Some factors still constrain rural e-commerce, especially involving agricultural products online, said Li Guoxiang, a research fellow with the Rural Development Institute of Chinese Academy of Social Sciences (CASS).
Despite the increase of agricultural products available online, the gap in sales volume with industrial products sold to rural areas has widened annually, expanding from 735.6 billion yuan (US$103.1b) in 2016 to 1.6 trillion yuan (US$224.3b) in 2021.
“Selling agricultural products online goes through complicated links. Because of the lack of a cold chain, losses are big. Economic disadvantages of scale exist in several links from the origin. Production itself is dispersed, so collecting them for online sale is a diseconomy of scale already,” Peng Zhiqiang, CEO of technology company Shengjing Technology, told Yicai, a financial news outlet. He said selling agricultural products online is much more difficult than selling industrial products to rural areas and requires more investment in time and money.
Liu Hui told NewsChina that he seldom sells leafy vegetables that are vulnerable to high temperatures during summer. He sells towel gourds and chili peppers on Taobao and Pinduoduo. But if he adopts cold-chain transportation, overheads go up, making the venture not worth it.
Li told NewsChina that some places lack basic logistics. “Many villages can’t ship express deliveries yet. They have to go to nearby towns,” he said.
Also, product quality is inconsistent, as large-scale farming is not mainstream. Li noted the quality of agricultural products and farming practice varies greatly.
This causes trouble for Chai, who often buys kiwis from other growers to meet demand. Chai told NewsChina that by the end of September, peak season for selling kiwi fruits, he shipped 1,000 fewer packages than the previous year, partly because he failed to source enough fruits that meet their quality standards.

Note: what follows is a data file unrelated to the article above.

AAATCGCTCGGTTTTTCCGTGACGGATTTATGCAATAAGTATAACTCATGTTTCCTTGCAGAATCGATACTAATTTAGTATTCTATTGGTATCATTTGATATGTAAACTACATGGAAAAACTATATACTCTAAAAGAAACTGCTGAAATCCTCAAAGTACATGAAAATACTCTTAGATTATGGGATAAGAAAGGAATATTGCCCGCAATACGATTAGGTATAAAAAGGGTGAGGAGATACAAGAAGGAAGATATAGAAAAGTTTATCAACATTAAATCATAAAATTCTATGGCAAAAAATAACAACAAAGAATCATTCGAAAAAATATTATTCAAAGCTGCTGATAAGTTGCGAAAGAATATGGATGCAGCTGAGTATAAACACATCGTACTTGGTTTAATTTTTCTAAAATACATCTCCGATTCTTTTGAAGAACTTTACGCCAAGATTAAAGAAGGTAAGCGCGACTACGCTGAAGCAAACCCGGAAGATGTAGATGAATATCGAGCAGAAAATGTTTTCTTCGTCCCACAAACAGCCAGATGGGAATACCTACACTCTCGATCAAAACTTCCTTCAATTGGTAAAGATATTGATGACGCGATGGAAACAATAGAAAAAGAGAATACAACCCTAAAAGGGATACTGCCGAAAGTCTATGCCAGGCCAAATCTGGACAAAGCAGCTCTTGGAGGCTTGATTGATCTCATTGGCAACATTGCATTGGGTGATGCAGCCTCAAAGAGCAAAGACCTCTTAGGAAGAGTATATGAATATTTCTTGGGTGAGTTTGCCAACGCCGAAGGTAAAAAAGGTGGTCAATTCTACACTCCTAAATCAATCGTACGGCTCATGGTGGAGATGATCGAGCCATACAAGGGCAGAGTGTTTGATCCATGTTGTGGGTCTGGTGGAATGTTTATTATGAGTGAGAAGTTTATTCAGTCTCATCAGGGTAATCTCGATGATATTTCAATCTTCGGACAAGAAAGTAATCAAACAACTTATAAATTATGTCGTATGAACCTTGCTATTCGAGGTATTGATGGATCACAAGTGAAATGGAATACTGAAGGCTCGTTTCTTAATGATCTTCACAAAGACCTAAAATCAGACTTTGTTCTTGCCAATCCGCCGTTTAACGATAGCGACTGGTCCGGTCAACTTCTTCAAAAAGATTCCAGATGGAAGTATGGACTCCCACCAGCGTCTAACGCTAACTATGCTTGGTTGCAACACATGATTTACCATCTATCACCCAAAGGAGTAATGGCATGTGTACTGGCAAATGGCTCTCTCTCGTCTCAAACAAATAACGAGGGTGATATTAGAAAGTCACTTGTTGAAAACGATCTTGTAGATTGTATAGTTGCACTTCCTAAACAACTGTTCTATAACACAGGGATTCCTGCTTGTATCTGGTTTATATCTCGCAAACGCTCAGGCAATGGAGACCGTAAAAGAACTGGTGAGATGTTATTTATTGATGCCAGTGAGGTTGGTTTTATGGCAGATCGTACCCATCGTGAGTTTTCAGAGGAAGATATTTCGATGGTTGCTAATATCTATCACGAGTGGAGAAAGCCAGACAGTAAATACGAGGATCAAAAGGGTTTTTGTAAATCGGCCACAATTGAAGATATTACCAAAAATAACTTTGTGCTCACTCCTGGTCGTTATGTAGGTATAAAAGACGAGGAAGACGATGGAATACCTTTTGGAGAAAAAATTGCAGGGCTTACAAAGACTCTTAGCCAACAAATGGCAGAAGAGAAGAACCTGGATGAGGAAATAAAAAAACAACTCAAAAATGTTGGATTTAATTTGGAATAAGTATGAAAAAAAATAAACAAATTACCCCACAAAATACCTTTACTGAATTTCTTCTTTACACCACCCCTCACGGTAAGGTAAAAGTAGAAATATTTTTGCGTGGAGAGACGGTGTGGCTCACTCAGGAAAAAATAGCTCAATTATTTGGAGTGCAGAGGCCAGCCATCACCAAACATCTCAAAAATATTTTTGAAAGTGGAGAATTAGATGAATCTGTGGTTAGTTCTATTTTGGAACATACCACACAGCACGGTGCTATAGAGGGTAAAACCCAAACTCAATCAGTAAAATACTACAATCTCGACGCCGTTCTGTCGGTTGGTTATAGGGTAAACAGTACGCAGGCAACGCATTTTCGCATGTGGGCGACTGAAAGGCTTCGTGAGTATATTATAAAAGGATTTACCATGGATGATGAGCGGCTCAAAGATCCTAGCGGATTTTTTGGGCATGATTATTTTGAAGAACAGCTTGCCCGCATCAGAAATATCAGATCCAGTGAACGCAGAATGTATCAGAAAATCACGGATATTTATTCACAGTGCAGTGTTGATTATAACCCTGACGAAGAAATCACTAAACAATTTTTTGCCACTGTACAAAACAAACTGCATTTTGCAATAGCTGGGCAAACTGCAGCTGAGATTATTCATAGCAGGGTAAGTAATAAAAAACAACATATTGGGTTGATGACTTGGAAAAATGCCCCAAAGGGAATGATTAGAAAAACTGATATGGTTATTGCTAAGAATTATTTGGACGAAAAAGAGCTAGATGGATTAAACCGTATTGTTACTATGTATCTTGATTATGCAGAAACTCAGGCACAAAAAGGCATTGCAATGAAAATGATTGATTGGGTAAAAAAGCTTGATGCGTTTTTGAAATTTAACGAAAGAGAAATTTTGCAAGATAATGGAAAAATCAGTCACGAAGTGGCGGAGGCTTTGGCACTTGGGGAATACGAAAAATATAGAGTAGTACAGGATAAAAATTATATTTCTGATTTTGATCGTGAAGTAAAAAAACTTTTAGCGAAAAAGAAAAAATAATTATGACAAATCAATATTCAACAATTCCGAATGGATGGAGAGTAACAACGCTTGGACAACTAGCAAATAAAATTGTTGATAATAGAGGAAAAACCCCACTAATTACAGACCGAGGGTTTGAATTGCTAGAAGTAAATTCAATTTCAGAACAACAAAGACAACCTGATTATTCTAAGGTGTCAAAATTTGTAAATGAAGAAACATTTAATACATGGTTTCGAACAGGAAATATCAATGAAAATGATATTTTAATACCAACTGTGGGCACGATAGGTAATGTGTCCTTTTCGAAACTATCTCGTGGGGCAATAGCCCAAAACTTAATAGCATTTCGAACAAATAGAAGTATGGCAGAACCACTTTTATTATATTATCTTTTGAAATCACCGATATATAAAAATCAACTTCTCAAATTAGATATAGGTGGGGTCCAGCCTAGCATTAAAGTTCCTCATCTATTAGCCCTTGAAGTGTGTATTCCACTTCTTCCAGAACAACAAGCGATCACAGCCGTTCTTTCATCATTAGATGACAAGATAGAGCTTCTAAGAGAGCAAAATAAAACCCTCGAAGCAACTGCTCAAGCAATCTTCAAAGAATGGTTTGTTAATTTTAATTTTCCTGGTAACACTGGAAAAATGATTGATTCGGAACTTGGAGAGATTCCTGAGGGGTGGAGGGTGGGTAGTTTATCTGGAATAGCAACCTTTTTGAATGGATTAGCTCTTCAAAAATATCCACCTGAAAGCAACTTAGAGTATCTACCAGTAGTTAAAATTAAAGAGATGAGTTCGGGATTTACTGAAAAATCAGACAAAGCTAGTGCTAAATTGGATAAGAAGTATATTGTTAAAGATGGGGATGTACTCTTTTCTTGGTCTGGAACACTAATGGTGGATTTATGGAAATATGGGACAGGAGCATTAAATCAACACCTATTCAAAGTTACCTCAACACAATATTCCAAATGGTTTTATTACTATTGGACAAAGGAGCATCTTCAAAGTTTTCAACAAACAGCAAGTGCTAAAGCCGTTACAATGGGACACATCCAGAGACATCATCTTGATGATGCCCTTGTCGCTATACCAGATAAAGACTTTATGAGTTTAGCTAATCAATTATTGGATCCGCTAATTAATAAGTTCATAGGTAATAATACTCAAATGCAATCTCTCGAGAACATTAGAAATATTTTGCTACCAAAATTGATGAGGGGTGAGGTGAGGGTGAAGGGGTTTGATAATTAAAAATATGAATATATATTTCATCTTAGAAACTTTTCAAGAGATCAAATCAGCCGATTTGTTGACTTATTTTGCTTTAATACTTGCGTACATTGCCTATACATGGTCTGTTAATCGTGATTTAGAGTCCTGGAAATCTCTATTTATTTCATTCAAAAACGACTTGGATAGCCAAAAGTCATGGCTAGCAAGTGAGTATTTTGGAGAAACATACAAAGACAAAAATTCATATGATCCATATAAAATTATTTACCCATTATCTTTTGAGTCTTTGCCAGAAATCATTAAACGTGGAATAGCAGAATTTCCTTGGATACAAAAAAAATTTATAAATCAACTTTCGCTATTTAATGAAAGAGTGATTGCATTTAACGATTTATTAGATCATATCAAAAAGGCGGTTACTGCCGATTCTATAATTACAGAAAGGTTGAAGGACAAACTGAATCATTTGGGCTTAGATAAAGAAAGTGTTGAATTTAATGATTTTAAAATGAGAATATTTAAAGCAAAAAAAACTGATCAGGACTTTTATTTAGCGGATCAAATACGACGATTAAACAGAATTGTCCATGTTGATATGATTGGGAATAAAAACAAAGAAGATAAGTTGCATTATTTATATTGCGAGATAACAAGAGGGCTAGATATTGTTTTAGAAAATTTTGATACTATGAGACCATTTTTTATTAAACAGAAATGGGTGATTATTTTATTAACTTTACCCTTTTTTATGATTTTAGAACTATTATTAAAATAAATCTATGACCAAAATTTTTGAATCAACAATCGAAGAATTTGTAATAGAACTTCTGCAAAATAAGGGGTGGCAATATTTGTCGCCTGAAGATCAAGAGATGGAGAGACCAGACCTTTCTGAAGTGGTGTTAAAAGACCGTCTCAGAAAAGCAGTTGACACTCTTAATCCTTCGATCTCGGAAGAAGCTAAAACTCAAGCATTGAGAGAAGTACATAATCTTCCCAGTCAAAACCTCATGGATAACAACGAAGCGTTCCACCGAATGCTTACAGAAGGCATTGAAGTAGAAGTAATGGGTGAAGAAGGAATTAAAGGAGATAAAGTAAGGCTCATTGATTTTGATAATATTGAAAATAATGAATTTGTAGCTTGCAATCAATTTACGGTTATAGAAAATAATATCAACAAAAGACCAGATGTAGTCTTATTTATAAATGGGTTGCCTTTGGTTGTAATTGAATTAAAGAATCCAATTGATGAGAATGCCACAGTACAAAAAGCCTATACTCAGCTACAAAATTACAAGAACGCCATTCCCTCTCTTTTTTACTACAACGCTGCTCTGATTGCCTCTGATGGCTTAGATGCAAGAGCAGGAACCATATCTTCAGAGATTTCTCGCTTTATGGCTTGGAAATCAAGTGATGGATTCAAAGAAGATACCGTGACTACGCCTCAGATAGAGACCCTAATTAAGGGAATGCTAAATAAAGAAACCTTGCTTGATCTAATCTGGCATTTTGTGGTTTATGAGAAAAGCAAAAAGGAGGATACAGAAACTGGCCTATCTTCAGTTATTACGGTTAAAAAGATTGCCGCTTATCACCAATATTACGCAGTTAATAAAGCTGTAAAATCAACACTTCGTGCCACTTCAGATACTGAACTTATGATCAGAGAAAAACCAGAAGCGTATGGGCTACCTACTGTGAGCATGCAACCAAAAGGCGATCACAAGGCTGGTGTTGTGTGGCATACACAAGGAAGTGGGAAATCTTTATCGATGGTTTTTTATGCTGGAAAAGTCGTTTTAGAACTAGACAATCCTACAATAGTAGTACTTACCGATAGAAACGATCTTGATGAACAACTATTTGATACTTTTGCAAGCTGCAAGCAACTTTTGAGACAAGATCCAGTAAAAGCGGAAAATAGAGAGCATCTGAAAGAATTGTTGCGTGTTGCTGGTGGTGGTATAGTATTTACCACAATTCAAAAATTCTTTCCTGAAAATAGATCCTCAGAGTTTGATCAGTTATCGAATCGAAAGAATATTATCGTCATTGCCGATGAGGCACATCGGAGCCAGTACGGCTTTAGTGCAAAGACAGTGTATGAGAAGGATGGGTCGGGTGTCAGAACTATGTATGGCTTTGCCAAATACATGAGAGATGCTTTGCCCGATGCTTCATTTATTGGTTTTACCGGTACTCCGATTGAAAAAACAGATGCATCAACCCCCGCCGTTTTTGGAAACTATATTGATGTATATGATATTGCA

“We guarantee the quality of our fruits because I keep learning new planting methods and technologies from books, the internet and expert lectures. So my standards are high when purchasing from other growers,” Chai said. “However, many growers here are elderly and rather casual about farming. They rely mostly on luck and pay little attention to learning or using new technology to improve quality,” he added. “The products aren’t standardized because of lack of planting on a large scale. We hope to develop large-scale farming too, and adopt new planting ideas and technologies to produce fruits that are consistent in quality. But the arable land in our village is limited.”
Li Guoxiang pointed out that while some villages have made headlines for their success in e-commerce, they remain a small minority. In most villages, particularly those in remote regions, e-commerce is far from a feasible choice.
“The government has provided a lot in training and other support. But up to now, few cases are really viable and replicable,” Li said. “It might not be realistic for every village across the country to develop ecommerce. There are only a few standout villages, while the majority will still miss out on the opportunity.”
Li pointed out the biggest hurdle is the lack of young people, most of whom move to cities for work. “Whatever the business, talent is needed first,” Li said.